The complex life of the gut: the second brain
THE COMPLEX LIFE OF THE GUT: THE SECOND BRAIN
Emeritus Professor Anwar Suleman Mall, University of Cape Town
Biologically we are a conglomeration of organ systems working in harmony with one another to ensure our survival. One such system is the gastrointestinal system or gut, a continuous tubular structure from the mouth to the anus, the complexity of which lies in its various organs, each with its own environment and function. Ultimately the function of the gut is to extract and absorb nutrients from digested food, and to expel waste material by defecation. Whilst the gut is vulnerable to infection by harmful bacteria, it also harbours large populations of commensal bacteria which play an important role in our survival. Even more intriguing is a gut-brain axis, a communication between the enteric nervous system and the brain, thus regulating behaviour and ensuring a sense of individual well-being. These lectures will focus on why the gut is regarded as ‘the second brain’.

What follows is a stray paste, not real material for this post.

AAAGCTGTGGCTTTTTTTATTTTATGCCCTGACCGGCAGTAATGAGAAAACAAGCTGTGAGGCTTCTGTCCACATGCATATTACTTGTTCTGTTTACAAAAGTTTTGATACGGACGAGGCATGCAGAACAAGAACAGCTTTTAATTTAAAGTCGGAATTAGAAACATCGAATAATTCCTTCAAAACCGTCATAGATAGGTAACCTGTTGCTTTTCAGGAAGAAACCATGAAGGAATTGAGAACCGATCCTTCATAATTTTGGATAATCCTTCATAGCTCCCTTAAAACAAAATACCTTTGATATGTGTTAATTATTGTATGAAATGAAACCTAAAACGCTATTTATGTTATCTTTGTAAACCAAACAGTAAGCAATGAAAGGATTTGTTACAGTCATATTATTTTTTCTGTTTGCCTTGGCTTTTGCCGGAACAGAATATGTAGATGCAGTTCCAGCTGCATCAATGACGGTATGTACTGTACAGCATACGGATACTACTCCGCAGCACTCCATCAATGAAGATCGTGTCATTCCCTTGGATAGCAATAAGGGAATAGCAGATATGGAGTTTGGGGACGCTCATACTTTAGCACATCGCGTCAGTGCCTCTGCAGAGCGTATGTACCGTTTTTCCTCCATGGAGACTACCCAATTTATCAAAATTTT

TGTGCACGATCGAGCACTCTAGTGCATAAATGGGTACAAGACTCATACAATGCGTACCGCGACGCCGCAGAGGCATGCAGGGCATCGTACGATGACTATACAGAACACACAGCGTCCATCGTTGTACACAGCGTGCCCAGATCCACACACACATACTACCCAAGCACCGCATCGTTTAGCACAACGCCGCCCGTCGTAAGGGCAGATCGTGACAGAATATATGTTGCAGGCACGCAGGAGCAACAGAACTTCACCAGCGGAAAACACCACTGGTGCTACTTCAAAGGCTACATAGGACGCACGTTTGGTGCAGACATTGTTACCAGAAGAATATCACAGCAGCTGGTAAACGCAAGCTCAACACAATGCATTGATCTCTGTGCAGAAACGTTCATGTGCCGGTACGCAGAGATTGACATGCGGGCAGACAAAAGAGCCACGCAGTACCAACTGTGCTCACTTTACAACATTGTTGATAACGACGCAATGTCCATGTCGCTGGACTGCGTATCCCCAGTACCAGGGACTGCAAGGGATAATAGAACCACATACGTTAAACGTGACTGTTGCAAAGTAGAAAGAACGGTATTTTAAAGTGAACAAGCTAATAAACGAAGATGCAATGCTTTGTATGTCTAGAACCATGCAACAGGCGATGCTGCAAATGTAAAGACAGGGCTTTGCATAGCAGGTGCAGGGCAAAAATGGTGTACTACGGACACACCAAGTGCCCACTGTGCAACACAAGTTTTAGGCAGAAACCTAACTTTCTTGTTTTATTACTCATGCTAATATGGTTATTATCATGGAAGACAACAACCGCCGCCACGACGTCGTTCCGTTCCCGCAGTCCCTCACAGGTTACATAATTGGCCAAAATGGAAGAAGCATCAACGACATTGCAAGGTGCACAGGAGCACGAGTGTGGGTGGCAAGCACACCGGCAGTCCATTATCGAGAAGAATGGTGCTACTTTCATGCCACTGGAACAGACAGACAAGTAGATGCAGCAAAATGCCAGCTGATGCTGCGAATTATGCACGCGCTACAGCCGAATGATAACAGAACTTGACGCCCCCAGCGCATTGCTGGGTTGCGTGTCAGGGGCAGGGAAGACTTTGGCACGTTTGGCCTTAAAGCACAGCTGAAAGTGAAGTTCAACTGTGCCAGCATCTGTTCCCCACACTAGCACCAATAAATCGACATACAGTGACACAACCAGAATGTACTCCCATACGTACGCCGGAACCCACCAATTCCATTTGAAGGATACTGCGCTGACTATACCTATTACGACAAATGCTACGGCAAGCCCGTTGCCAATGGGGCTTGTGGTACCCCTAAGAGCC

- An overview of the gut and its structure: Why the ‘second brain’?
- Spit, bile, liver and mucus
- Mucus, pancreas, nutrition absorption and waste
- The gut microbiome and its association with mucus
- The gut-brain axis and concluding remarks
This course will be offered on the Microsoft Teams platform. Participants will be sent a link.
Damasio, A. 2006. Descarte’s Error. New York: Vintage Books.
Enders, G. 2014. GUT: The inside story of our body’s most under-rated organ. London: Scribe Publications.
Gershon, M. 1999. The Second Brain: A Ground-breaking New Understanding of Nervous Disorders of the Stomach and Intestine.New York: HarperCollins.